As National Agricultural Seeds Council (NASC) commenced unveiling and implementation of the Plant Variety Protection Act (PVP), Nigeria is expected to make some billions of dollar annually, but how far can they go with the opposing forces, JOHN OBA reports.
The clamour for Nigeria to develop a Plant Variety Protection Act (PVP) was finally put to rest with its unveiling and implementation after President Muhammadu Buhari assented to the Bill few months ago.
Nigeria was one of the few countries in Africa that didn’t have an intellectual property rights (IPRs) system for plant varieties despite its vibrant seeds industry and stakeholders lamentation of researchers losing their patent right.
With the passage of the law, the National Agricultural Seeds Council (NASC) commenced unveiling, implementation and sensitisation of stakeholders on the benefits of the Act and to clear the fear of the opposing voices of the Act of it positive intent.
Speaking on Friday at one of such unveiling meetings in Abuja NASC Director General, Dr. Olusegun Ojo, said the importance of having a PVP law in place cannot be over emphasize, adding that Nigeria’s agricultural sector transformation is a significant reason why the country should pay attention to plant variety protection (PVP).
Dr Ojo said this move would incentivise national and multinational agribusiness investments in the country.
“We will begin to see on our farmer’s field superior yielding, stress-tolerant, disease-resistant, climate-smart and input efficient varieties which will be introduced by innovative breeders both from the public and the private sector in few years to come.
Ojo further said Nigeria would generate over N3 billion annually from the new Plant Variety Protection Law (PVP) and that it would also protect the intellectual property of seed breeders.
“From this innovation a lot income will be generated from the law even by breeders because it is actually an innovation that is going to bring a lot of revenue to breeders and farmers.
“We will be making N2 billion to N3 billion annually. A lot of companies that do not want to bring their genetics but an opportunity has presented itself. Guidelines are going to be implemented to fast track the scheme.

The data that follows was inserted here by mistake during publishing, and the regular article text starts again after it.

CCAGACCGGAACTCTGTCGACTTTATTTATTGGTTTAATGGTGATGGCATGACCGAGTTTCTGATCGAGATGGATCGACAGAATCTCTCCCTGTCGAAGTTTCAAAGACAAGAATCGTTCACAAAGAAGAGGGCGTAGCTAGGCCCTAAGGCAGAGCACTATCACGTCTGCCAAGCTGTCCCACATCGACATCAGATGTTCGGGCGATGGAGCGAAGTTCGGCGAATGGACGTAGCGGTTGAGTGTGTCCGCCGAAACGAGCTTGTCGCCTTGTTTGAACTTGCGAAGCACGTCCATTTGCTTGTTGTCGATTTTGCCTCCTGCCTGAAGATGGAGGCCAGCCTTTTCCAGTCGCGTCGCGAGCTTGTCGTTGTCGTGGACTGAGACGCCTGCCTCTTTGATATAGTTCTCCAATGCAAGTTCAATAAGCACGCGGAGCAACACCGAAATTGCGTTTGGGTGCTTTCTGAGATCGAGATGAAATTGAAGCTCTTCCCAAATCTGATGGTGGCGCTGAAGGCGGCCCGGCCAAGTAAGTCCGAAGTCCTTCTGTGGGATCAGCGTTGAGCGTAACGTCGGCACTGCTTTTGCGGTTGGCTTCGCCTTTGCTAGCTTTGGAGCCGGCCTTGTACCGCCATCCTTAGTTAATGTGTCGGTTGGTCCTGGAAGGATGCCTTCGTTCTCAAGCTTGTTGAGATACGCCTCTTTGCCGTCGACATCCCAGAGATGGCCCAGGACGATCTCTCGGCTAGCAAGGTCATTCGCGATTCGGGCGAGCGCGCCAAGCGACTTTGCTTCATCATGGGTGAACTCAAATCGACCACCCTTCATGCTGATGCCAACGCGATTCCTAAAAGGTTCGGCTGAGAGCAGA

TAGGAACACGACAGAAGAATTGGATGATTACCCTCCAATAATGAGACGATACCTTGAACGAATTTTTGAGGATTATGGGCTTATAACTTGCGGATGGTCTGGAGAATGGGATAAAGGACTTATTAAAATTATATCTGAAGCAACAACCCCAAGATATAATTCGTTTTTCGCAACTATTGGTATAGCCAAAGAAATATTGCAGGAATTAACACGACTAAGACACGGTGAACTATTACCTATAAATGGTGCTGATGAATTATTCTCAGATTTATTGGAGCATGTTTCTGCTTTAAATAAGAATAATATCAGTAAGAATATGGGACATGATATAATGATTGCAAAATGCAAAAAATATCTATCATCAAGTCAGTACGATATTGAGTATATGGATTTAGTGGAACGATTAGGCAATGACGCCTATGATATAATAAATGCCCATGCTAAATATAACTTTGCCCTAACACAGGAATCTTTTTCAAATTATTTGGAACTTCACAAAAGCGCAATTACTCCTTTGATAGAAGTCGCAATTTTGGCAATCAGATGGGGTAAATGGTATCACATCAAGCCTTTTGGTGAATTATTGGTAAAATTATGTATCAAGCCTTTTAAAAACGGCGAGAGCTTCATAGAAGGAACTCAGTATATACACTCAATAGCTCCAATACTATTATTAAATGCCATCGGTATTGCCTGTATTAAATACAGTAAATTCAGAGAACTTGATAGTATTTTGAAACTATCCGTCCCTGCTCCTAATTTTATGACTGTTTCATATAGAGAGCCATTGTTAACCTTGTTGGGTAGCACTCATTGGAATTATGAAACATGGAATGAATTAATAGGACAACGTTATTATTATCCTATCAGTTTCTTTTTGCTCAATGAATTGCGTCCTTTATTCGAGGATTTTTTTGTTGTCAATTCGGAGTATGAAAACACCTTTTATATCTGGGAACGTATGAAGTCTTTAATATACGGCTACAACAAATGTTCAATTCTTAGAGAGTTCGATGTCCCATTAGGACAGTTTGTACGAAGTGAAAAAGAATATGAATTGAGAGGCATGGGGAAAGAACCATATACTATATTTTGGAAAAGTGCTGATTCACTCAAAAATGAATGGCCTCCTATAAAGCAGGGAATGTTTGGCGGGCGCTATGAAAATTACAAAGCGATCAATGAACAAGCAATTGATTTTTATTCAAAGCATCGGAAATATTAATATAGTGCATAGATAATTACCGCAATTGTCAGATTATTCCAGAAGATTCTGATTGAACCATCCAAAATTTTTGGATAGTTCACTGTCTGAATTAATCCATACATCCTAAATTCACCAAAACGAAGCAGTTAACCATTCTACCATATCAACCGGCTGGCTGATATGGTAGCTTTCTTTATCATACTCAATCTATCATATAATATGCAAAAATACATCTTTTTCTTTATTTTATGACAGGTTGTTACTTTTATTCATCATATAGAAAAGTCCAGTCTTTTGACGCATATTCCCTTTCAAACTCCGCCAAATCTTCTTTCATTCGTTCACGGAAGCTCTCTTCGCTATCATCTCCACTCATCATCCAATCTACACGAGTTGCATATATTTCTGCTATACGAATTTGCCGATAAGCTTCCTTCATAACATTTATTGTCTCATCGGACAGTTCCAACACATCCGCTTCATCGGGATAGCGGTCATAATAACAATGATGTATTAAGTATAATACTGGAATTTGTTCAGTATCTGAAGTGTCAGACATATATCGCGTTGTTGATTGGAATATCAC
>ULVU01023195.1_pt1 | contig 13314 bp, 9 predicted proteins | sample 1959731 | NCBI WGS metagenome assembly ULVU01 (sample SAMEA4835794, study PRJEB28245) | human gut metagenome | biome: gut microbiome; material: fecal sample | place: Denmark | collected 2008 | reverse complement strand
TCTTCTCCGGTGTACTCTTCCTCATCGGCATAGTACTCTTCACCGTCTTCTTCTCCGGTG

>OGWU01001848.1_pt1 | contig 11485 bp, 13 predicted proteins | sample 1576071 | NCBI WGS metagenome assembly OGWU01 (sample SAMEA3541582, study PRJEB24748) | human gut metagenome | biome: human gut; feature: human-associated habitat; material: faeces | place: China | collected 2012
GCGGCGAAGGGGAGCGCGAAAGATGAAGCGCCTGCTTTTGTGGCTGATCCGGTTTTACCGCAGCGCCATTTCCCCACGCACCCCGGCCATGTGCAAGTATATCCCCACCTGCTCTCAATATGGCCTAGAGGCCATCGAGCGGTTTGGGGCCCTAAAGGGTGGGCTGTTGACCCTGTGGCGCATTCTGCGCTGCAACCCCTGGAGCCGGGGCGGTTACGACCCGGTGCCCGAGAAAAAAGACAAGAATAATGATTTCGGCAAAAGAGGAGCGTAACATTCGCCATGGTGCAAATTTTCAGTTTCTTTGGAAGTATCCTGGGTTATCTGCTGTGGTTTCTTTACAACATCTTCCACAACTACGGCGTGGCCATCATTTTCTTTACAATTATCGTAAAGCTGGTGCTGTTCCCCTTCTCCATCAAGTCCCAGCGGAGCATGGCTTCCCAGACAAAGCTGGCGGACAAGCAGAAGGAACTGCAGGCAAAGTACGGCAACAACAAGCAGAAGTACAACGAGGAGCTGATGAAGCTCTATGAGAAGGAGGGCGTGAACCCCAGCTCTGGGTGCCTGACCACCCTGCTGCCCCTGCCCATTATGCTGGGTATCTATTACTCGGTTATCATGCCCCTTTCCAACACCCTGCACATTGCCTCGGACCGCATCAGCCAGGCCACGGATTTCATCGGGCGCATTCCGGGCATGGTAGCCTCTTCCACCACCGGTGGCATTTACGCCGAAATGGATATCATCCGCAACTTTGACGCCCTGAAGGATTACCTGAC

“It is an innovation we are bringing to the agricultural space in Nigeria. It what other countries have been enjoying. The important thing is that Nigeria has got a PVC law to assist our farmers get increase yield and food security in Nigeria,” he said.
The NASC boss added that Nigeria will begin to witness efficient land use and reduced food cost as a result of the increased productivity from cultivated hectares across the country.
He stressed, NASC has already started doing what is necessary to ensure that Nigeria does not only have the PVP Law but to implement it for the impacts to be delivered to the farmers and the entire Nigerians.
According to him “NASC have commenced actions to set up a functional PVP office to receive and process applications for the granting of a Plant Variety Protection rights in Nigeria from anywhere in the world. We are also working to develop supporting regulations that will help implement the Act,” he added.
Speaking on behalf of the National Economic Summit Group (NESG) CEO, Mrs Gloria Ekpo who represented him said as the country celebrate the achievement and discuss plans for implementation, it must act with a sense of urgency to strengthen partnerships for resilient seeds regulations through catalytic investments into the Seeds sector, tackle high-level insecurity for sustainable and inclusive seeds systems and agricultural transformation in Nigeria.
Need for research
Also, the Minister of Agriculture and Rural Development, Alhaji Sabo Nanono while giving a keynote address, pointed out that one of the key issues faced by the development of agriculture is innovation and research, explaining that all countries of the world that have succeeded in improving their agricultural production was done through innovation and research.
He said: “in spite of all the challenges, we have 135 seed companies in Nigeria, in one of our high-level meetings on economic sustainability, some people came with the idea that there is an emergency and we need to import seeds, and I said no. I told them we have enough seeds in this country, but the issue is access to getting seeds or information”.